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Classic Horror

Posted on September 1, 2017

Maniac (1934): As Crazy as It Gets

Guest Post

About halfway through Maniac (also called Sex Maniac, for no reason), a minor character gets an accidental shot of adrenaline and performs a monologue that has to be seen to be believed: “Creeping through my veins! Pouring in my blood! Oh, dash the fire in my brain! Stabbing me! Agony!” It goes on and on. The magic of 1934’s Maniac is that, despite its fifty-minute runtime, this isn’t even the craziest scene.

Is the craziest scene when the suicide victim comes back to life, licks her lips, and then is instantly forgotten by the rest of the cast? How about the cat-breeding next-door neighbor (a man in drag) complaining in total deadpan that the scientist next door keeps doing “queer” things like making too much noise and bringing dogs back to life? Perhaps it’s the big ending, which shamelessly rips off an Edgar Allan Poe story for no reason whatsoever.

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Posted on September 2, 2016

Dracula: Body Horror’s Beginnings

Dawn Keetley

In her book, Horror (Routledge, 2009), Brigid Cherry defines “body horror” as “Films that explore abjection and disgust of the human body” (6). Body horror involves a graphic breaching of corporeal borders—the body splitting open, its substances bursting, oozing, out. So, because of the inherent limitations of film techniques (notably special effects) in the 1930s, as well as restrictions imposed by the Motion Picture Production Code, classic horror films are generally not considered part of the “body horror” sub-genre: bodies typically remain intact (and fully clothed). A crucial scene from Tod Browning’s Dracula, however, shows that, even in 1931, at the birth of the sound horror film, body horror was part of the fascination (of the repulsion and attraction) of the film.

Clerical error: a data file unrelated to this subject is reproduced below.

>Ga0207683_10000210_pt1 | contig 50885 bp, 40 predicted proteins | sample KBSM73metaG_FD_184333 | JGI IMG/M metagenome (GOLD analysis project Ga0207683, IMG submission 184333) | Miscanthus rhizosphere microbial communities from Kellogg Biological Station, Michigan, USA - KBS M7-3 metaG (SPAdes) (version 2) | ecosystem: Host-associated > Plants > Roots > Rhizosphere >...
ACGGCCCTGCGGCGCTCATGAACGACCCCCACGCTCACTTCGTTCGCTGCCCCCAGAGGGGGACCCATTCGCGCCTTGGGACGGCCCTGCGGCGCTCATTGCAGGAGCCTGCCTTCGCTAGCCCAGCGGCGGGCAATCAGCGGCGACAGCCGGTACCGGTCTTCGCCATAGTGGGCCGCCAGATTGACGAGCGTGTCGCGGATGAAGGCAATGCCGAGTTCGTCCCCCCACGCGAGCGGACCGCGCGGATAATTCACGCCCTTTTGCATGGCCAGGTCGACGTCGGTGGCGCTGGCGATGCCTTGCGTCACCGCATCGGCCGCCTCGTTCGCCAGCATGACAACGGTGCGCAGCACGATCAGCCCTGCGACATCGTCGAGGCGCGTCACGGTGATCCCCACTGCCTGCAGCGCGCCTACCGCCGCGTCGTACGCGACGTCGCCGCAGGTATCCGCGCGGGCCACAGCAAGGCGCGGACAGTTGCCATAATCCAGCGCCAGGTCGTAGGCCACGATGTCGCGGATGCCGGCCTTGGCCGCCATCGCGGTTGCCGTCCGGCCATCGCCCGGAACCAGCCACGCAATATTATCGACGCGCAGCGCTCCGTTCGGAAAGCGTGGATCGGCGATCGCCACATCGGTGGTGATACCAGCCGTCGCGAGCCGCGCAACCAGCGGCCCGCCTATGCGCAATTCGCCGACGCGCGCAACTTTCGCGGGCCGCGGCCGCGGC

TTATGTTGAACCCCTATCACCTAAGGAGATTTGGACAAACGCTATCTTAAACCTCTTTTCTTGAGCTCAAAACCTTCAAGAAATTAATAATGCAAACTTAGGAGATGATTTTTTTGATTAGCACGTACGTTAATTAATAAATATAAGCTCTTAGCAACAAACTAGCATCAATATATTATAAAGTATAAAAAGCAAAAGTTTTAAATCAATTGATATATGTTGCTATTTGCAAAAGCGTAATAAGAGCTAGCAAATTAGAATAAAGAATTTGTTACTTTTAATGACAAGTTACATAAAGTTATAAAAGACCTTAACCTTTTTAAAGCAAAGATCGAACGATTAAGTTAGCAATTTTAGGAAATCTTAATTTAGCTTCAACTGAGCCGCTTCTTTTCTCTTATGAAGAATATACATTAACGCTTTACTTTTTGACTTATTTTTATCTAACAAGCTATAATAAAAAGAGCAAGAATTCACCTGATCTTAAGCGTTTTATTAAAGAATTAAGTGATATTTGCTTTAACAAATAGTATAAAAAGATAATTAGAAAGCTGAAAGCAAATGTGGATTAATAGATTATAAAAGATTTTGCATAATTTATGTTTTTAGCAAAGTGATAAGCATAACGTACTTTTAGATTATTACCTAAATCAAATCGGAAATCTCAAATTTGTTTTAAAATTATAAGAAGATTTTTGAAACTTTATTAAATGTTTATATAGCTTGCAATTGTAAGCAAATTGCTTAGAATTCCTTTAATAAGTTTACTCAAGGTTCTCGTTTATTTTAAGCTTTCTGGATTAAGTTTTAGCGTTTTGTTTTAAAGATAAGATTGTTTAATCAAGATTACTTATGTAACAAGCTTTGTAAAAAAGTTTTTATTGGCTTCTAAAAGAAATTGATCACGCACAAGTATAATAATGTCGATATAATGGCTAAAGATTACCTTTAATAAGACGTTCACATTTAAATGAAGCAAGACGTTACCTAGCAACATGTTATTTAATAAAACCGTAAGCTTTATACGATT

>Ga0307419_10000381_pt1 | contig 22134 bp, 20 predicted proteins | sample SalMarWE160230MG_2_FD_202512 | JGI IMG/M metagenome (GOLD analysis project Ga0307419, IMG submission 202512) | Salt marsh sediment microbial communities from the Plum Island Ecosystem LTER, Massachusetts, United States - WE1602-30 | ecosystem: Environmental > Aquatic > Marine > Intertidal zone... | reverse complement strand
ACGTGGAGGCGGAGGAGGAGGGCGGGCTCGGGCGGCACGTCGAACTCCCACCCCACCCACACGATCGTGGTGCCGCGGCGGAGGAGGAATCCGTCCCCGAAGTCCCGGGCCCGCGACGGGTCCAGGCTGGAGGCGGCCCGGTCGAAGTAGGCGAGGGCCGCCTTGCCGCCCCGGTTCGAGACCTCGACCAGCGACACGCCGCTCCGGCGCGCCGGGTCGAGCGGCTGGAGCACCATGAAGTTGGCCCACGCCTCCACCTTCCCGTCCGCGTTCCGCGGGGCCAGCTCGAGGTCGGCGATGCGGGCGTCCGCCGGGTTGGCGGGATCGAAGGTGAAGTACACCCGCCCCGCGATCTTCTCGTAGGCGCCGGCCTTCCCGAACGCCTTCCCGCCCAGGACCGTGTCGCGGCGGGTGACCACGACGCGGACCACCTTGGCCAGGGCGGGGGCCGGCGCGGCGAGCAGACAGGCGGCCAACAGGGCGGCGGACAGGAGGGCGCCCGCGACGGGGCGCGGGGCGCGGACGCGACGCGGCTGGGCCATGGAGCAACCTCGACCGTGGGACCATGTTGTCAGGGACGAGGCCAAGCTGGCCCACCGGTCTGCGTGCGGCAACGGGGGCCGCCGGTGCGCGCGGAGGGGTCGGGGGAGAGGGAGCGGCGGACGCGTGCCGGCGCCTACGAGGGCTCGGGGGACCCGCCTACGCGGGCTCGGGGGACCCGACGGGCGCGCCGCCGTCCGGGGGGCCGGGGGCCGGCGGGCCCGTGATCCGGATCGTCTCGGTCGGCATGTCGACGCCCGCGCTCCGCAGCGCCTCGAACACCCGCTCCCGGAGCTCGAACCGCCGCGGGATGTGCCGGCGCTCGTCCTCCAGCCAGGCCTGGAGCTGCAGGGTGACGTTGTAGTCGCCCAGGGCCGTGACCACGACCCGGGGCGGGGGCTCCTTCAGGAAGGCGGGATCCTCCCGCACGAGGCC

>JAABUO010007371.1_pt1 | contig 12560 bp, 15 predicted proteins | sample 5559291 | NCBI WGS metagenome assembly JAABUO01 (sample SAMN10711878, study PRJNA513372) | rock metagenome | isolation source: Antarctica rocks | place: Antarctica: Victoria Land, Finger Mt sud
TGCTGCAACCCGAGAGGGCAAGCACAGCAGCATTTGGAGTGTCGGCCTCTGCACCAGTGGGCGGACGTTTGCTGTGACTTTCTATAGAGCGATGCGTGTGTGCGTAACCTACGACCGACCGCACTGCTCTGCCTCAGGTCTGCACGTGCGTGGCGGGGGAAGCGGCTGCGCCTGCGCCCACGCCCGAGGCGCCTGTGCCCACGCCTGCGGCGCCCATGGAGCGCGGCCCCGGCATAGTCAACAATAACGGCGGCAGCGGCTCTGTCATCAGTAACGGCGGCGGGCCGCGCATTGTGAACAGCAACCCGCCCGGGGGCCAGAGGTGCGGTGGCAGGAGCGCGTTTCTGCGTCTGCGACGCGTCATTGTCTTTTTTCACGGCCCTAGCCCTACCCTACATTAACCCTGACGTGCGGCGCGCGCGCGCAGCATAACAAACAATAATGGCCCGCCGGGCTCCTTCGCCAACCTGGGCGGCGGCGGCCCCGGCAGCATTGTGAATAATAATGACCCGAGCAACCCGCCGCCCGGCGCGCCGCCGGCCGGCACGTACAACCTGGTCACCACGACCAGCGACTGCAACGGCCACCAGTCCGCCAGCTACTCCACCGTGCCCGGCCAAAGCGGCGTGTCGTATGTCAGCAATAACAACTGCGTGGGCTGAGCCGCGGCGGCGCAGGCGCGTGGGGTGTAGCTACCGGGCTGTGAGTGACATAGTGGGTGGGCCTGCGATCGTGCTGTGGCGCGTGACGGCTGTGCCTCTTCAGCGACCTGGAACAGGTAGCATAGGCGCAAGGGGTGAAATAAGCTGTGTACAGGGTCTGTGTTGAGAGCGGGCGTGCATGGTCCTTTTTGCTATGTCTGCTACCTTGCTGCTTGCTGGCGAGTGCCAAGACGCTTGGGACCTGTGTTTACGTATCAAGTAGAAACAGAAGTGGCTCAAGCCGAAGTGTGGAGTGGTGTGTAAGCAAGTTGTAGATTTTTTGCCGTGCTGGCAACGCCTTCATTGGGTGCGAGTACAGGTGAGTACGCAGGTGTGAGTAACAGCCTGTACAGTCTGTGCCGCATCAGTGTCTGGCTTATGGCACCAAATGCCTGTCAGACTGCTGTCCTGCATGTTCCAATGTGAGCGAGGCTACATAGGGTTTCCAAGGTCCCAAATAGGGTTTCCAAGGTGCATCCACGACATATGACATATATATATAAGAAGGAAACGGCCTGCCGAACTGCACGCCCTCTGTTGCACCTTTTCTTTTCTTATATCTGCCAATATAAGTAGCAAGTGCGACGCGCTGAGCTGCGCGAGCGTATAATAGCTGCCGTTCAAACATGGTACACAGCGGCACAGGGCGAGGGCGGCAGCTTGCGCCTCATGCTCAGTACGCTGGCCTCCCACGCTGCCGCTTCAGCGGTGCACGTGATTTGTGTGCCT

The scene occurs after Dracula (Bela Lugosi) has first come to Mina (Helen Chandler) at night. She is sitting on the couch the next day and Van Helsing (Edward Van Sloan) is questioning her about the “little marks” that are on her neck. We do not see them, but the other characters in the film are riveted by them: Van Helsing peers for a while at her neck, loosening her scarf to do so, and the camera cuts to Mina’s fiancée, Jonathan Harker (David Manners), and her father, Dr. Seward (Herbert Bunston), both of whom are staring at her neck. Read more

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